In order to determine whether Roemen's state-law claims are preempted by ERISA, the court must first determine if the group health insurance policy at issue in this case was a "plan" within the meaning of ERISA. See Johnston v. Paul Revere Life Ins. Co., 241 F.3d 623, 628 (8th Cir. 2001) ("As a preliminary matter, we must determine if the disability insurance policy at issue was a 'plan' within the meaning of ERISA because the existence of a 'plan' is a prerequisite to the jurisdiction of ERISA."). "The existence of an ERISA plan is a mixed question of fact and law." Kulinski v. Medtronic BioMedicus, Inc., 21 F.3d 254, 256 (8th Cir. 1994). ERISA defines "plan" as "an employee welfare benefit plan or an employee pension benefit plan." 29 U.S.C. § 1002(3). "Employee welfare benefit plan," in turn, is defined as "any plan, fund, or program . . . established or maintained by an employer . . . for the purpose of providing its participants or their beneficiaries . . . medical, surgical, or hospital care or benefits, or benefits in the event of sickness, accident, disability, death or unemployment." 29 U.S.C. § 1002(1).

Thus, to qualify as an employee welfare benefit plan, the group health insurance policy must be a "plan, fund, or program" and must be "established or maintained" by Roemen's Auto Supply. "To qualify as a 'plan, fund, or program' under ERISA, a reasonable person must be able to ascertain the intended benefits, a class of beneficiaries, source of financing, and procedures for receiving benefits." Northwest Airlines, Inc. v. Fed. Ins. Co., 32 F.3d 349, 354 (8th Cir. 1994) (internal quotation omitted). Further, the plan must require the "establishment of a separate, ongoing administrative scheme to administer the plan's benefits." Kulinski, 21 F.3d at 257.

With respect to the "established or maintained" requirement, the Department of Labor, pursuant to 29 U.S.C. § 1135, promulgated a safe harbor regulation explaining when an employer may be involved with an employee welfare benefit plan without having "established or maintained" it. Van Natta v. Sara Lee Corp., 439 F. Supp. 2d 911, 922 (N.D. Iowa 2006); see also Dam v. Life Ins. Co. of N. Am., 206 Fed. Appx. 626, 626 (8th Cir. 2006) (considering safe harbor regulation); Johnson v. Watts Regulator Co., 63 F.3d 1129, 1133 (1st Cir. 1995) (explaining that safe harbor regulation addresses "established or maintained" requirement); Bonestroo v. Continental Life & Accident Co., 79 F. Supp. 2d 1041, 1047 (N.D. Iowa 1999). The safe harbor regulation provides, the term[] "employee welfare benefit plan" . . . shall not include a group or group-type insurance program offered by an insurer to employees or members of an employee organization, under which

(1) No contributions are made by an employer or employee organization;

(2) Participation in the program is completely voluntary for employees or members;

(3) The sole functions of the employer or employee organization with respect to the program are, without endorsing the program, to permit the insurer to publicize the program to employees or members, to collect premiums through payroll deductions or dues checkoffs and to remit them to the insurer; and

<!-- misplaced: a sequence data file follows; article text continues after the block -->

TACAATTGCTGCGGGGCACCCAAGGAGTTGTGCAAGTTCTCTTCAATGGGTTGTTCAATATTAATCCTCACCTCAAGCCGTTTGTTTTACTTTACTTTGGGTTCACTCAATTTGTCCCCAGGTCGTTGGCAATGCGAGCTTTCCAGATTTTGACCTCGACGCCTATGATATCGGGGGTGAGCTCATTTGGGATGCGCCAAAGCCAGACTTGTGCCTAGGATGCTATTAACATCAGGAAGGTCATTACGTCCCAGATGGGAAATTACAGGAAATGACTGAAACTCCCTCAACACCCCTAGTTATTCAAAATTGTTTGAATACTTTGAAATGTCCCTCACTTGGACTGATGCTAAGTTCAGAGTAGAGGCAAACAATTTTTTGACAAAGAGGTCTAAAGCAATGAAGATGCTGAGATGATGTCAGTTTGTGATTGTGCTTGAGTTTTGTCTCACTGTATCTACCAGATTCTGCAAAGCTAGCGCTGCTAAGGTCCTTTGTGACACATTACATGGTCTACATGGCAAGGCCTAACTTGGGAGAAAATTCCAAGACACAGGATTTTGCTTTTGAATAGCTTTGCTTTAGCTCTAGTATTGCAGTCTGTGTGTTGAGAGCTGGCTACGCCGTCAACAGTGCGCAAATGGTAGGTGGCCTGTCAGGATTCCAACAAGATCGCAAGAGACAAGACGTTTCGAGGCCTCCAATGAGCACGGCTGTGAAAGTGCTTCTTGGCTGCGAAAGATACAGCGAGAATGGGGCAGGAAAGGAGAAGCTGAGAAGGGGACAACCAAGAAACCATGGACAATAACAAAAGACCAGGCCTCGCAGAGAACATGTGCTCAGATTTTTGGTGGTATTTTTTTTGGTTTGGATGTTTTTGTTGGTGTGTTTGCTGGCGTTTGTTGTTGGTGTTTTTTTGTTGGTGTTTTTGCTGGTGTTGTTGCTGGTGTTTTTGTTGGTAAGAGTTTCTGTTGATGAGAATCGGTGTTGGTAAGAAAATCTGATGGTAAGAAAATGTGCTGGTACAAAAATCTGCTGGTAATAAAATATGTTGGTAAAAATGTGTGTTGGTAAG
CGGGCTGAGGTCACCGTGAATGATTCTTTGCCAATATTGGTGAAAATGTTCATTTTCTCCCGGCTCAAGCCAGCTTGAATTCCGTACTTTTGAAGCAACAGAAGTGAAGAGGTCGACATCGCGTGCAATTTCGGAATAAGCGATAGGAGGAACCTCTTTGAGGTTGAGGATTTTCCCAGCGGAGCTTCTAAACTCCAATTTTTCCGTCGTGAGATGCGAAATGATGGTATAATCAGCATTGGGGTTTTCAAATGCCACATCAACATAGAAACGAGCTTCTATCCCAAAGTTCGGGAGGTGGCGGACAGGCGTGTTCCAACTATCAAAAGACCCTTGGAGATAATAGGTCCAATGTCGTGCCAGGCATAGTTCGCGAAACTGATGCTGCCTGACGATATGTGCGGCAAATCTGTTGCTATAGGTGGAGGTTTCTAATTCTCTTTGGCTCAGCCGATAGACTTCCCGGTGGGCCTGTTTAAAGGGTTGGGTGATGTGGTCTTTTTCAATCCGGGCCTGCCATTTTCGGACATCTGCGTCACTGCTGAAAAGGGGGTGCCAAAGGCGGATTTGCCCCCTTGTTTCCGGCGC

(4) The employer or employee organization receives no consideration in the form of cash or otherwise in connection with the program, other than reasonable compensation, excluding any profit, for administrative services actually rendered in connection with payroll deductions or dues checkoffs.

29 C.F.R. § 2510.3-1(j). If all four requirements of the safe harbor regulation are satisfied, then the plan is not considered to have been "established or maintained" by the employer, and ERISA preemption does not apply to claims relating to the plan. Van Natta, 439 F. Supp. 2d at 923.

Here, Federated asserts that the group health insurance policy at issue in this case was an employee welfare benefit plan within the meaning of ERISA and that ERISA preemption applies as a matter of law. Roemen asserts that there are material factual disputes regarding whether this plan falls under ERISA. The court agrees with Roemen. The parties dispute which policy documents apply to the plan in this case. Without knowing which documents to review to determine whether the intended benefits, class of beneficiaries, source of financing, and procedures for receiving benefits are reasonably ascertainable, the court cannot determine whether the group health insurance policy qualifies as a plan, fund, or program under ERISA. Moreover, in the absence of any facts about the circumstances under which Roemen received the group health insurance benefits, the role of Roemen's Auto Supply in funding and administering the policy, and the relationship between Roemen's Auto Supply and Federated, the court cannot determine if the safe harbor regulation applies so that the group health insurance policy was not "established or maintained" by Roemen's Auto Supply. Because there are disputed issues relating to whether the group health insurance policy was a "plan" within the meaning of ERISA, the court cannot determine at this stage whether Roemen's state-law claims are preempted. Thus, Federated's motion for summary judgment on ERISA preemption is denied.

As noted, whether or not ERISA preemption applies in a case is a mixed question of law and fact, and a threshold issue which determines how the case will proceed. Kulinski, 21 F.3d at 256. When confronted with a situation identical to that faced by the court in the instant case, district courts have found it appropriate to conduct an evidentiary hearing to resolve issues of fact. See, e.g., Ackerman v. Fortis Benefits Ins. Co., 254 F. Supp. 2d 792 (S.D. Ohio 2003). This procedure is similar to that conducted in resolving other threshold mixed questions of law and fact, such as disputes over personal and subject matter jurisdiction. See Dakota Indus. Inc. v. Dakota Sportswear, Inc., 946 F.2d 1384, 1387 (8th Cir. 1991) (stating that personal jurisdiction must be proved by a preponderance of the evidence if the court holds an evidentiary hearing); Titus v. Sullivan, 4 F.3d 590, 593 (8th Cir. 1993) (stating that the proper course for factual attack to jurisdictional allegations in a complaint is to request an evidentiary hearing on the issue). Accordingly, the court concludes that it is necessary to conduct an evidentiary hearing on the issue of ERISA preemption in this case.

Based on the foregoing, it is hereby

ORDERED that Federated's motion for summary judgment (Docket 8) is denied.

IT IS FURTHER ORDERED that the court will conduct an evidentiary hearing on the issue of ERISA preemption on a date further specified with the agreement of the parties.

IT IS FURTHER ORDERED that Roemen's motion to amend scheduling order (Docket 17) is granted. All the dates in the scheduling order are suspended and new dates will be determined after the court rules on the ERISA preemption issue.

20100601